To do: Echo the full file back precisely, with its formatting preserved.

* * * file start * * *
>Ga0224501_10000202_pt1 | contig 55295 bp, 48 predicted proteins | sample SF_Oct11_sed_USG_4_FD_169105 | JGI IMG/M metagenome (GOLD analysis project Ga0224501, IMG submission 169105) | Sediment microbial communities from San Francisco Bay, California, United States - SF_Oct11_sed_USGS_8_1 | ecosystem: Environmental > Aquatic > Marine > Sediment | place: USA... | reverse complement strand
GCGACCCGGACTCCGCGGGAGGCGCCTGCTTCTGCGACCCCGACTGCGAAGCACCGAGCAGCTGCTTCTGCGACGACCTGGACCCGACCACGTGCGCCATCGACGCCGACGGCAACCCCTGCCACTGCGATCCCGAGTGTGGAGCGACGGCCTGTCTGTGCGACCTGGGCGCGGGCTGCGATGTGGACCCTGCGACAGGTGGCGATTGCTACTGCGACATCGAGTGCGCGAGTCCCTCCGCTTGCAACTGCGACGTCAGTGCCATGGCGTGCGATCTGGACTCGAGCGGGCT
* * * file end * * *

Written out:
>Ga0224501_10000202_pt1 | contig 55295 bp, 48 predicted proteins | sample SF_Oct11_sed_USG_4_FD_169105 | JGI IMG/M metagenome (GOLD analysis project Ga0224501, IMG submission 169105) | Sediment microbial communities from San Francisco Bay, California, United States - SF_Oct11_sed_USGS_8_1 | ecosystem: Environmental > Aquatic > Marine > Sediment | place: USA... | reverse complement strand
GCGACCCGGACTCCGCGGGAGGCGCCTGCTTCTGCGACCCCGACTGCGAAGCACCGAGCAGCTGCTTCTGCGACGACCTGGACCCGACCACGTGCGCCATCGACGCCGACGGCAACCCCTGCCACTGCGATCCCGAGTGTGGAGCGACGGCCTGTCTGTGCGACCTGGGCGCGGGCTGCGATGTGGACCCTGCGACAGGTGGCGATTGCTACTGCGACATCGAGTGCGCGAGTCCCTCCGCTTGCAACTGCGACGTCAGTGCCATGGCGTGCGATCTGGACTCGAGCGGGCT